How prepared is your hometown for the electric vehicle revolution?
Atlanta this week became the latest city to pass an ordinance that requires 20 percent of the spaces in all new commercial and multifamily parking structures be "EV ready."
It also requires new residential homes be wired to easily install EV charging stations. The ordinance takes immediate effect.
"Atlanta has taken a historic step to increase our EV readiness and to ensure we remain a leading city in sustainability," Mayor Kasim Reed said in a statement.
Atlanta is hardly alone. Los Angeles, San Francisco, San Jose and New York/Newark are listed above Atlanta in the top five urban areas with electric vehicle registrations, according to a 2017 U.S. Department of Energy report. Cities this summer to pledge to cut carbon emissions as a counter to President Trump's withdrawal from the Paris climate accord. Encouraging electric vehicle use is one of the measures already underway.
On the state level, 45 states and Washington D.C. offered incentive for hybrid and other electric vehicles, including tax credits, rebates, fleet acquisition goals or exemptions from emissions testing as of September, according to an analysis from the National Conference of State Legislatures.
And it's no wonder governments are working to meet increasing demand.
A recent report from IHS Market forecasts that electric vehicles will account for more than 30 percent of new cars sold in key automotive markets by 2040 -- up from just 1 percent of new car sales in 2016 -- as consumers and governments seek ways to cut emissions and ensure cleaner air for residents.
Gasoline and diesel-powered cars will still account for a majority of vehicles sold in the four "key major markets" -- China, Europe, India and the U.S. -- but will fall to 62 percent from 98 percent last year, IHS estimated in its "baseline" scenario.
Globally, there may be 1 billion electric vehicles by 2050, a recent report from Morgan Stanley estimated. That would mean a shift to 90 percent of all new vehicle sales.
One reason for the acceleration, no matter what the estimate, may be a widening adoption of autonomous vehicles, IHS said. What's more, battery costs are coming down, Morgan Stanley noted, dropping 30 percent per year for the past five years.
And the vehicles are getting sexier and more practical, at least aesthetically. Last week, Tesla's Elon Musk revived that company's roadster model, boasting a 620-mile range and acceleration from zero to 60 mph in 1.9 seconds. The surprise reveal came at an event to unveil the newest model of Tesla's decidedly less racy, but .
But wait, don't electric vehicles cause more energy to be generated by higher-emission plants like those that burn coal? On balance, an analysis from the Union of Concerned Scientists conducted last year concluded, the answer is no.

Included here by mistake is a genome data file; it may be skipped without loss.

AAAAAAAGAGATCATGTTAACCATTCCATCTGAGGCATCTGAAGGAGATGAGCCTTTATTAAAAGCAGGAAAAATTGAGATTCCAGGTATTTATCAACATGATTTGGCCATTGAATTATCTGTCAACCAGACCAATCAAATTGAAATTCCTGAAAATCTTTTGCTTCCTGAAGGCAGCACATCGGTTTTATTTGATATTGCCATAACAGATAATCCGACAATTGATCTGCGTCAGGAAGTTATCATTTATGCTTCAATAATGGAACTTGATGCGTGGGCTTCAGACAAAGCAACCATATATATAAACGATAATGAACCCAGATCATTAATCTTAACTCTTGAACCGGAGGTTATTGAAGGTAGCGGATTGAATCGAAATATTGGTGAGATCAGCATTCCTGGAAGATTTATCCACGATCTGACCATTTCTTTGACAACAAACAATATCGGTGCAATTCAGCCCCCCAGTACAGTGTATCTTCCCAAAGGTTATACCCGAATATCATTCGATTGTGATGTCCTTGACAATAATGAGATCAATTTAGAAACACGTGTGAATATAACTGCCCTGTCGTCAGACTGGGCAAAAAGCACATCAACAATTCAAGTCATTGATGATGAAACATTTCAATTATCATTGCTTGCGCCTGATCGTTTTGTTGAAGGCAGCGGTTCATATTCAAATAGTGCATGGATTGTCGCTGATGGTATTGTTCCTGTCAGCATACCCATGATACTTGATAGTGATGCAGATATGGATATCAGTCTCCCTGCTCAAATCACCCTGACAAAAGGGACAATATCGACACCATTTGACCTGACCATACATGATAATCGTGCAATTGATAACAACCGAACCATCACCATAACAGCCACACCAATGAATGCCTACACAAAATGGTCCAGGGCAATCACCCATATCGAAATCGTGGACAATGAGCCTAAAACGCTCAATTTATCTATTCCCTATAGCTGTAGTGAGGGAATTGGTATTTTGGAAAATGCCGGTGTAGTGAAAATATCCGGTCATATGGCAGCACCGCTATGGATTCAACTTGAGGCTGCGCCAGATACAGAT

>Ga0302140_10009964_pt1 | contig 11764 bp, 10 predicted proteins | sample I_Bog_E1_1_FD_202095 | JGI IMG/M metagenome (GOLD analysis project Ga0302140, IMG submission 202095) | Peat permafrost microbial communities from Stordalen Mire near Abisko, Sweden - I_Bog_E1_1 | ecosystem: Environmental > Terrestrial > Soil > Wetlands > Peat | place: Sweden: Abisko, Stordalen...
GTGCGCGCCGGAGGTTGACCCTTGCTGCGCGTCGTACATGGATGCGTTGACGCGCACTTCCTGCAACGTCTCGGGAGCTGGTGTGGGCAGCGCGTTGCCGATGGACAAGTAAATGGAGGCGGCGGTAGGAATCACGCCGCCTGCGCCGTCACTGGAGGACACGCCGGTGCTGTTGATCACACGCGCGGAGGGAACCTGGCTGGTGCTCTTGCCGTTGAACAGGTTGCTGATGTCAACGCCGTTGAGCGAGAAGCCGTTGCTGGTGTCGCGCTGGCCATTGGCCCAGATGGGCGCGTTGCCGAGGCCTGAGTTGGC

More than two-thirds of Americans live in areas where "powering an electric car on the regional electricity grid produces lower global warming emissions than a gas-powered or hybrid car getting 50 miles per gallon," the group said on its website.
Subsidies and incentives are helping spur consumer adoption.
On the national level, incentives include a federal tax credit of up to $7,500. That credit expires once 200,000 qualified plug-in vehicles have applied. And in states like Massachusetts, incentives include grants for agencies, including schools, cities, towns and public colleges and universities, to get EVs and charging stations. That creates demand for both the vehicles and the infrastructure.
Electric vehicles have been under development since the 1800s and seemed to gain some popularity at the turn of the last century, according to the Edison Technical Center. As the 20th century ground on, combustion-engine vehicles were developed and electric vehicles didn't take hold.
The modern era is marked by Toyota's 1997 introduction of the Prius hybrid vehicle in Japan that year. It became globally available in 2000, according to the Department of Energy's timeline. Tesla, incorporated in 2003, received a $465 million DOE loan in 2010 to develop its Fremont, California factory.
Tesla has sold the most electric vehicles in the U.S. though September, but would have to sell another 80,000 before its federal credit allotment for consumers begins to phase out, according to the NCSL. Traditional manufacturers, like Ford and GM, have followed with their own EV models.
About 15 million plug-in electric vehicles will be on the road in the U.S. by 2030, according to a September report from the U.S. Department of Energy.
That means roughly 600,000 non-residential plugs and 25,00 DCFC (direct current fast charging) plugs are needed to satisfy demand, the DOE says.
About 4,900 DCFC stations are needed across cities with another 3,200 DCFC stations needed in towns to cover communities that represent 81 percent of the population, the DOE estimated. That would ensure drivers aren't farther than three miles from a DCFC charging station.